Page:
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Finding HOPE, Just In Time

Luisa Villavicencio knows about having her life turned upside down. The Peruvian mother of six found herself in a desolate situation, when her husband, the sole income provider for her family, unexpectedly died of a brain hemorrhage. Suddenly alone, with no husband, no job, no food and no income to care for her family, Luisa did not know where to turn. “I was desperate and I did not know what to do or how to begin fixing my economic situation,” she said. “I was an older woman and no one wanted to give me work.”

But just days after her husband’s death, Luisa met a Project HOPE Village Health Bank program promoter handing out information at the Huandoy market near her home. “She told me to gather a group of interested women in my neighborhood and she would come and provide us with more information about Project HOPE and the program,” Luisa said.

At the meeting, Luisa and her friends learned about the Project HOPE Village Health Bank program, dedicated to promoting good health by improving family income. The program would help her get her own business off the ground with a small business loan. Luisa, as well as the other women in her village participating in the program, would be required to pay the loan back and attend health education classes.

Luisa joined the program, and with her first loan installment, she bought material to sew macramé bags and to create classroom decorations.

“My husband used to provide $384 a month for household needs, but without his support I have had to adjust my budget,” Luisa said. “Project HOPE gave me a loan of $160, which I invested in materials for my new business. At first, it was hard because I did not have any customers, but now business has picked up and I am earning an average monthly salary of $320.”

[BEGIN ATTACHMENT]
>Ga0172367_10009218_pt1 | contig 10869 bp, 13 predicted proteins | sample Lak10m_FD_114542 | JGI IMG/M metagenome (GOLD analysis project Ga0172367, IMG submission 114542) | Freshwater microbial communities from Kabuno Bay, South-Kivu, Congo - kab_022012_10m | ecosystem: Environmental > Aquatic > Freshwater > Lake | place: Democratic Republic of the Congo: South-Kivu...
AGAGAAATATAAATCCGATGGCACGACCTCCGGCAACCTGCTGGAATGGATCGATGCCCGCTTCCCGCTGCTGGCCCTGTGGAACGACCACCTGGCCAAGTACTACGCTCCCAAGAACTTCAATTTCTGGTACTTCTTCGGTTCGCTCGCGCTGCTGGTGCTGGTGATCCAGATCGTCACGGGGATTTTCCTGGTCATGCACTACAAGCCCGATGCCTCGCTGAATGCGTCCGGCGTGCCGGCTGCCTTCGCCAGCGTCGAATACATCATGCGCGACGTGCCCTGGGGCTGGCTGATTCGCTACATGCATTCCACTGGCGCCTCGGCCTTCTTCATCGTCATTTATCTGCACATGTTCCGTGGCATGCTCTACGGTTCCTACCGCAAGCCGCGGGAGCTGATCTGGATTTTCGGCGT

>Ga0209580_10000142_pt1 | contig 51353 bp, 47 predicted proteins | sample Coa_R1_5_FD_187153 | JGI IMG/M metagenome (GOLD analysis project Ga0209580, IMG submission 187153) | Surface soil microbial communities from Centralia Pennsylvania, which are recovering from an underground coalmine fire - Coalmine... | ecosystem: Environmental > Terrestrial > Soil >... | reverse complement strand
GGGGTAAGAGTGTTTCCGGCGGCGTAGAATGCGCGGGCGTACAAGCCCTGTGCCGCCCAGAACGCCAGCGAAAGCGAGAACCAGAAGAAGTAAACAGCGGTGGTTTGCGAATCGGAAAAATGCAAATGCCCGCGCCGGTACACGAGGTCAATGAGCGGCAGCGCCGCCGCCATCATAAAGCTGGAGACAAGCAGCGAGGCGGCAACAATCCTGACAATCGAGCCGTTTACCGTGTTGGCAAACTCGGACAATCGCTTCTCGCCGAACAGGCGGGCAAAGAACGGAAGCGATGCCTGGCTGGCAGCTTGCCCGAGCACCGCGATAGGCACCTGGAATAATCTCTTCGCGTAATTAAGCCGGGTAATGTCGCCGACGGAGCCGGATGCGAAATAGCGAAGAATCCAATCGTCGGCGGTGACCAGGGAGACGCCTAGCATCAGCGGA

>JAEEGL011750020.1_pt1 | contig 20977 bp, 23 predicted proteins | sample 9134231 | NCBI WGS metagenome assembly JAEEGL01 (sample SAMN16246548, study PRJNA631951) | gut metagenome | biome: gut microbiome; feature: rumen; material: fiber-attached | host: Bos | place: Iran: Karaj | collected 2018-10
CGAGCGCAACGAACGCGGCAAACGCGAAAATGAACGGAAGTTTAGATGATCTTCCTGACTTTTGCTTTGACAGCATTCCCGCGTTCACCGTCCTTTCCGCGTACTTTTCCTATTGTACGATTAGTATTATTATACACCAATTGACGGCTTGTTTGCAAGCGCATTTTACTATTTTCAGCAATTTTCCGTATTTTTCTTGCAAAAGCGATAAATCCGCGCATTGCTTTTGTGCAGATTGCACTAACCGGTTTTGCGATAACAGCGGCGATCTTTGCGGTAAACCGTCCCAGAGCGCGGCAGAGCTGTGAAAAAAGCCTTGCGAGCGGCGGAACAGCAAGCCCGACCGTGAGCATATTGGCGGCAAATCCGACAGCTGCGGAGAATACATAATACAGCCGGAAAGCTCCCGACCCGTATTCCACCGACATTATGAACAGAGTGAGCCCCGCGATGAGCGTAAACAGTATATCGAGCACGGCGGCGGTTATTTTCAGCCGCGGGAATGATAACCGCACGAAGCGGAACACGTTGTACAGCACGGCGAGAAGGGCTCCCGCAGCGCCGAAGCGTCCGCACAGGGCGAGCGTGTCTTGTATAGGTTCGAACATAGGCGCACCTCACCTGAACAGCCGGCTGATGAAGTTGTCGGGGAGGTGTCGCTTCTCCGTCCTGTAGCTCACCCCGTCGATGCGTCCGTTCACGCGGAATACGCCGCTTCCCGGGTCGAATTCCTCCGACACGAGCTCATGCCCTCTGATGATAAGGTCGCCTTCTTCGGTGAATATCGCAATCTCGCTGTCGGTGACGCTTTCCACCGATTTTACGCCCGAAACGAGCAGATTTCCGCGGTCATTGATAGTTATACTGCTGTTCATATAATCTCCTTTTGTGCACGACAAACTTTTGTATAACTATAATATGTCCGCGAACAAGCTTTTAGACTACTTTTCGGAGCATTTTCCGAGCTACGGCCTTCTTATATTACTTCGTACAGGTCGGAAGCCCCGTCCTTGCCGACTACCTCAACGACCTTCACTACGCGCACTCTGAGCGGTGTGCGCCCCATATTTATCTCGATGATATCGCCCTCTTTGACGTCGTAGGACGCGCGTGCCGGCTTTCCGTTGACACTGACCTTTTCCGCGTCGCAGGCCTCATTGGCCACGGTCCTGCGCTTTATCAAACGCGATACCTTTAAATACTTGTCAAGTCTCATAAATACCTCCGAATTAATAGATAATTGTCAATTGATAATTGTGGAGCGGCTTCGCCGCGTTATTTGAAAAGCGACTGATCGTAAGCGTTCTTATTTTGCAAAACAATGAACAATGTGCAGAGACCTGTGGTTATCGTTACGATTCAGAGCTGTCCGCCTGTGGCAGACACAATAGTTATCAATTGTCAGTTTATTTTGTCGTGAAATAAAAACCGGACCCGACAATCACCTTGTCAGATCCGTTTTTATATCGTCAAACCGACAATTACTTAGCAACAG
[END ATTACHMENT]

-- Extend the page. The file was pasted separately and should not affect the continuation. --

In addition to the pride Luisa feels in being able to support her family, the Village Health Bank program has enhanced her life in other ways. The health education component of the program has taught Luisa about the necessity of preventive health care. Luisa’s husband had been suffering from headaches and high blood pressure before his sudden death. Sadly for Luisa’s family, she said, “We never thought to go to the doctor for a check-up. I believe that if I had heard the information given at the health education sessions before, my husband may still be alive. I now understand the importance of preventative care for my family and myself. I am very thankful for Project HOPE!”

In Peru, 57 active Village Health Banks are providing services for 2,872 women. These women recently received $122,900 in loans and participated in 131 health education sessions. More about Project HOPE's Village Health Bank Program...

The Village Heath Bank program is dedicated to helping women start and enhance small businesses to help them raise their families out of poverty and provide their children with basic nutritional food and medicines.

The program works by giving 15-25 interested women from a selected community access to small loans, typically beginning around $80 – just enough to begin making and selling quilts, for example. The loans increase as the women qualify by successfully maintaining the repayment schedule.

Participants in the program are required to attend Project HOPE health education classes and bi-weekly business meetings. During these sessions they learn how to prevent illness and disease and live more healthy lives. Women often play a role in selecting the topics that they want covered. This health education, combined with small but vital funds, provide members with the resources needed to improve their own health as well as that of their families. Since 1994, Project HOPE’s Village Health Bank program has distributed health education and more than 157,000 loans worth $25 million. During this time period:

  • More than 50,000 women have participated around the world
  • The program has maintained a repayment rate of approximately 99 percent
  • More than 40,000 health education classes for these women have been conducted

Project HOPE currently operates Village Health Banks for about 12,400 women in the following countries:

  • Honduras
  • Guatemala
  • Peru
  • Nicaragua
  • Dominican Republic
  • Malawi
  • Mozambique
  • Namibia

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